If you are going to combine households and finances, you need to know what you’re getting into. But how much should you know? And when should you know it?
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Having a credit card doesn’t have to lead to debt bondage. With the right mindset, a credit card can be a good idea. With the right approach, a credit card is just another financial tool.
When you find yourself with more time than you know what to do with, it’s a perfect opportunity to improve your freelance job search, and maybe do something about that “extra time” situation.
A lot can go wrong. There can be a lot of excuses. But if you really want to know how can I retire early, you have to be able to push past all of them!
Being modest with your money doesn’t just mean you spend less, look for deals, and maintain good credit; it goes far beyond that.
Earlier this year, I wrote a post titled 2 Common Debt Myths Debunked. The debt myths I touched upon were “everyone has debt so it must be normal” and “making monthly minimum payments means my debt will be paid off one day”. What a bunch of debt myth boloney eh?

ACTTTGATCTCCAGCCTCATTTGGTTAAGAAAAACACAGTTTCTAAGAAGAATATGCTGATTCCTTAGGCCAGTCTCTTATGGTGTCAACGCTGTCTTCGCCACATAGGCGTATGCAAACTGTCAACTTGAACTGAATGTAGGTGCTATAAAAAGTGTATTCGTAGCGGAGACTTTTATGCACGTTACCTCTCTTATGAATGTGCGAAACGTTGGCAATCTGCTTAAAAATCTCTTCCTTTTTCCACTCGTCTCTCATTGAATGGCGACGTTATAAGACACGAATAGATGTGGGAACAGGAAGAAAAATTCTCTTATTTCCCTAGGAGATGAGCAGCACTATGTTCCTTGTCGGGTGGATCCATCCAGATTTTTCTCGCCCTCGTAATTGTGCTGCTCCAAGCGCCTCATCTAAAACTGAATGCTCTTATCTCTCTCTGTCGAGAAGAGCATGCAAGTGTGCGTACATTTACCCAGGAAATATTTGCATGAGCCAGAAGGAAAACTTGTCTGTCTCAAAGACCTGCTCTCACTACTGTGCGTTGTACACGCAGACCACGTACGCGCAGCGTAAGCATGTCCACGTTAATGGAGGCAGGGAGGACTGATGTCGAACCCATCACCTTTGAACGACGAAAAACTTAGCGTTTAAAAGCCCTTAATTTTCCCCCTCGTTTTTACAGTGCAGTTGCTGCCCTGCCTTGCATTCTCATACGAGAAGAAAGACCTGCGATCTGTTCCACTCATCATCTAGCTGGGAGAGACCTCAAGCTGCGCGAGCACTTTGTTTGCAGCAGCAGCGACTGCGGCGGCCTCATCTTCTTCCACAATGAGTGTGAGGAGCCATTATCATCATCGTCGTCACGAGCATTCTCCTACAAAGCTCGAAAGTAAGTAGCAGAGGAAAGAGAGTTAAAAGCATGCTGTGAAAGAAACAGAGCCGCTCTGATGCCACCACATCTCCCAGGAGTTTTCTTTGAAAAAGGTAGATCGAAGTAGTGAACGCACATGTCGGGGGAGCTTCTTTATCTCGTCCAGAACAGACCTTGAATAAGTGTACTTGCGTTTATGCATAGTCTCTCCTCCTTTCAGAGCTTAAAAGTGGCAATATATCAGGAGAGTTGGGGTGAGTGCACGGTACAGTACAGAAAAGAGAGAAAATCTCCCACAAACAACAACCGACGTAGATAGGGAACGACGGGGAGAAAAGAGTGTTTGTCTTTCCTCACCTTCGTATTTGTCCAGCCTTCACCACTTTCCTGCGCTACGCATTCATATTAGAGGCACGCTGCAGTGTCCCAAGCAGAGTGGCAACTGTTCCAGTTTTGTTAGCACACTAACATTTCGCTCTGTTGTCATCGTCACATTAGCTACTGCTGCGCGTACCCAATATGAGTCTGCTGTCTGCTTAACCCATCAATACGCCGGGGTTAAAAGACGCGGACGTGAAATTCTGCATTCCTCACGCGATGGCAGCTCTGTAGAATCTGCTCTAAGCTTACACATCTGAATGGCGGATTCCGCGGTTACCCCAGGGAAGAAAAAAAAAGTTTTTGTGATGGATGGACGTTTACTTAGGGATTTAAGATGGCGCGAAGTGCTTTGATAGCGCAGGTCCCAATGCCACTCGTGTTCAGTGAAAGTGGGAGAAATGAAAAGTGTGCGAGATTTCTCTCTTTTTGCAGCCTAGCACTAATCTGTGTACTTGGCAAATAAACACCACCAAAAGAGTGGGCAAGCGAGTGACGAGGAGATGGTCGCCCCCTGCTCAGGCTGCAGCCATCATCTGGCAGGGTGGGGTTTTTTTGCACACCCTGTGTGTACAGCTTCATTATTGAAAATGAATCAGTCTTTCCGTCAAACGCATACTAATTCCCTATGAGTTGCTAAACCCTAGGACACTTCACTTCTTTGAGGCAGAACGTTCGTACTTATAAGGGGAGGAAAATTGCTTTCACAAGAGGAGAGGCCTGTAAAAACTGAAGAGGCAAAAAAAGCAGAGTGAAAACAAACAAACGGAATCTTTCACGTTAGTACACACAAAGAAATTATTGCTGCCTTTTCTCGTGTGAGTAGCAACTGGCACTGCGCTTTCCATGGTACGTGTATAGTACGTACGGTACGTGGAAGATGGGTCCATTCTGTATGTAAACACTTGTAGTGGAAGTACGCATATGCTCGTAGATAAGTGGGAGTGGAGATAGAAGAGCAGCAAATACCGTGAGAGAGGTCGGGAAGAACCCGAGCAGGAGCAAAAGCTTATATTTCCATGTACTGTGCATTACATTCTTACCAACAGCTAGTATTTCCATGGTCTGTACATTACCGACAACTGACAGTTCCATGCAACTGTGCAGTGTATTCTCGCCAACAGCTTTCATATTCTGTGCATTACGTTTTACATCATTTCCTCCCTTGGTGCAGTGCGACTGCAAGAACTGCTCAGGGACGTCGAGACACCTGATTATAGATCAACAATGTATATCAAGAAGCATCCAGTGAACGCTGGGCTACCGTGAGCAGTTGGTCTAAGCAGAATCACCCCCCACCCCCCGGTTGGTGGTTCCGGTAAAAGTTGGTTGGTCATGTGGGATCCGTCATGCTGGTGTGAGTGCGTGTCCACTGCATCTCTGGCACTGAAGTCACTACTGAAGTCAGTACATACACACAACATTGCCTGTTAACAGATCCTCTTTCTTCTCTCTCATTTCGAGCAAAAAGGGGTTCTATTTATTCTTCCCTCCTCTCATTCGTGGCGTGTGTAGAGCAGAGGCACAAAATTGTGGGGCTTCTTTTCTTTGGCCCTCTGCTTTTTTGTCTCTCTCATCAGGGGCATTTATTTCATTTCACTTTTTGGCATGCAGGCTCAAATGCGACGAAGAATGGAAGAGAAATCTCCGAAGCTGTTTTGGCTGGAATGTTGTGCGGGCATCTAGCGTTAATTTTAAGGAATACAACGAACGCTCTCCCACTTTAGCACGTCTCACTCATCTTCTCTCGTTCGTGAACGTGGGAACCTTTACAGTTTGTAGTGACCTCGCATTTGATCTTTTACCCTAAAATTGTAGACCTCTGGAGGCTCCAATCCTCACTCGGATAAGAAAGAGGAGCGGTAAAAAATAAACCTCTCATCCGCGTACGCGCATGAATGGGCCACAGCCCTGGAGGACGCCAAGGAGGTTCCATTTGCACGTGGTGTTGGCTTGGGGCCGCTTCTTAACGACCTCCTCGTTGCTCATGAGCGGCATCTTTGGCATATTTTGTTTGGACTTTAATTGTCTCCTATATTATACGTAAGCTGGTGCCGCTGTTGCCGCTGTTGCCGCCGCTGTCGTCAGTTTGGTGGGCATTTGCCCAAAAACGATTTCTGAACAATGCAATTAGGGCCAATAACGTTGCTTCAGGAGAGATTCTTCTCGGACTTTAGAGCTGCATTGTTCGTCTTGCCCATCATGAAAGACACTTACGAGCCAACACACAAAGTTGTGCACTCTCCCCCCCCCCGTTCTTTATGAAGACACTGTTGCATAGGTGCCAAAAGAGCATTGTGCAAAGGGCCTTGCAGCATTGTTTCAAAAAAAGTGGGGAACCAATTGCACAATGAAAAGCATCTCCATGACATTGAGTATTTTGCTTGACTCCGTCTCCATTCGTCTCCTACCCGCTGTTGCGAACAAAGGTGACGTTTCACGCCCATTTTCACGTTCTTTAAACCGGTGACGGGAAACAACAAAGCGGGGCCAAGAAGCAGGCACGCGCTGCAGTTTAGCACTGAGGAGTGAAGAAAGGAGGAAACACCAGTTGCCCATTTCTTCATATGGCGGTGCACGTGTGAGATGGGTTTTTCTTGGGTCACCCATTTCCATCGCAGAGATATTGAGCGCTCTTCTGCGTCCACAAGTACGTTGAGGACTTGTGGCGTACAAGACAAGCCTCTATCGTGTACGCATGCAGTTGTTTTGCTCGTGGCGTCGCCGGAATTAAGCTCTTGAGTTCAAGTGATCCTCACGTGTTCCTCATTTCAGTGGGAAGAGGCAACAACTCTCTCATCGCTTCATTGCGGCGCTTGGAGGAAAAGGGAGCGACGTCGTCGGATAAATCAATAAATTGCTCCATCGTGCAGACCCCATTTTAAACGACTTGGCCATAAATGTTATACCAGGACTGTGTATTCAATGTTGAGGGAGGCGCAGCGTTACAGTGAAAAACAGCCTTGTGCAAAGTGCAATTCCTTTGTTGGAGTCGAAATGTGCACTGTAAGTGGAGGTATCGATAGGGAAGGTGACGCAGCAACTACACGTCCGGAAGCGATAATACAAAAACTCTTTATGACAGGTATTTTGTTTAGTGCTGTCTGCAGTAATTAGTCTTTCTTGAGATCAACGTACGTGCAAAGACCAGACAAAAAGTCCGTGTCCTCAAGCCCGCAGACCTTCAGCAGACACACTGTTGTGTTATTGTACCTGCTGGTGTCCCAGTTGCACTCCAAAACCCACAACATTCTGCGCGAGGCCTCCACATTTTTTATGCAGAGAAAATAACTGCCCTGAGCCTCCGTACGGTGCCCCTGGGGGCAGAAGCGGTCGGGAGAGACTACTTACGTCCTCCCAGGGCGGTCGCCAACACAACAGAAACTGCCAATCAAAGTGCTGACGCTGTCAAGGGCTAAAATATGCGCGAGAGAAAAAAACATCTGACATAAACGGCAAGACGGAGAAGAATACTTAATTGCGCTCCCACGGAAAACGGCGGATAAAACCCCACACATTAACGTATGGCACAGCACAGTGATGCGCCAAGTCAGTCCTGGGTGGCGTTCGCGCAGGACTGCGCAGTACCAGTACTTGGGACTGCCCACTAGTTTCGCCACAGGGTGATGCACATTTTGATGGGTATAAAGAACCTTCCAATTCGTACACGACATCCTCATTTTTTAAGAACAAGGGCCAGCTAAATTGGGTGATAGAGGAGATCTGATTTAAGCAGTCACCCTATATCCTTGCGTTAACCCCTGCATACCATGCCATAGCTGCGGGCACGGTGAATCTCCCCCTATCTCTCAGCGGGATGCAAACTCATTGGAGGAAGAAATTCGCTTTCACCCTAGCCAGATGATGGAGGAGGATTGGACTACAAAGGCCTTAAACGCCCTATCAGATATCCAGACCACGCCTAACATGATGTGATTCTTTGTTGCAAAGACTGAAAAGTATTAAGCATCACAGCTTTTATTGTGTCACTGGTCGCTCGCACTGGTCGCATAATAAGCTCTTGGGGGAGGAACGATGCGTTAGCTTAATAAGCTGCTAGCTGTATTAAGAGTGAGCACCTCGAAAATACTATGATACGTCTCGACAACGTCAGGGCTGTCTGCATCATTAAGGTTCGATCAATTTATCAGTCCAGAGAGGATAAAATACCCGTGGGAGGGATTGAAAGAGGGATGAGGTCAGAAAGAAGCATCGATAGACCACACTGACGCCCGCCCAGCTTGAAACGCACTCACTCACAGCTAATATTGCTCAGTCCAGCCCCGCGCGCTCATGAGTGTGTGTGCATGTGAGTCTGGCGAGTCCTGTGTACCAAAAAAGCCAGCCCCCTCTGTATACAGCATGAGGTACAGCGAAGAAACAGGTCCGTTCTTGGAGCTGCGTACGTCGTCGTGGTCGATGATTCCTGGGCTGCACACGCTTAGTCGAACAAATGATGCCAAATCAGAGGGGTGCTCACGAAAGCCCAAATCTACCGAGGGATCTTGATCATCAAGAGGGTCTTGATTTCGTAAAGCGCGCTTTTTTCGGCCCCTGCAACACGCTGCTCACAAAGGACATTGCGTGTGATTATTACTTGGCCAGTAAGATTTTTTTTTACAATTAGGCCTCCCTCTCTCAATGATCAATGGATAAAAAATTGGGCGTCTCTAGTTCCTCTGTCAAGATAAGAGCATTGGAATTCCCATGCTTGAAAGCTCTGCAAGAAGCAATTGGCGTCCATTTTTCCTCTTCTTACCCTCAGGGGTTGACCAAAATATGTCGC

Becoming an authorized user on another person's credit card--also known as "piggybacking"--is a popular way to boost one's credit score. However, it can have devastating results if you don't take into account certain considerations.
Each individual student must assess their own educational needs, capacities, and resources in order to determine the program that will give them the best opportunity of realizing their goals.
My 11-year-old son has started thinking about college. The reality, though, is that he’s 11 years old, and still thinks his parents are kind of awesome. He may decide that going to one of his parents’ alma maters isn’t the way to go. With all these factors up in the air, how do you figure out what to save for college?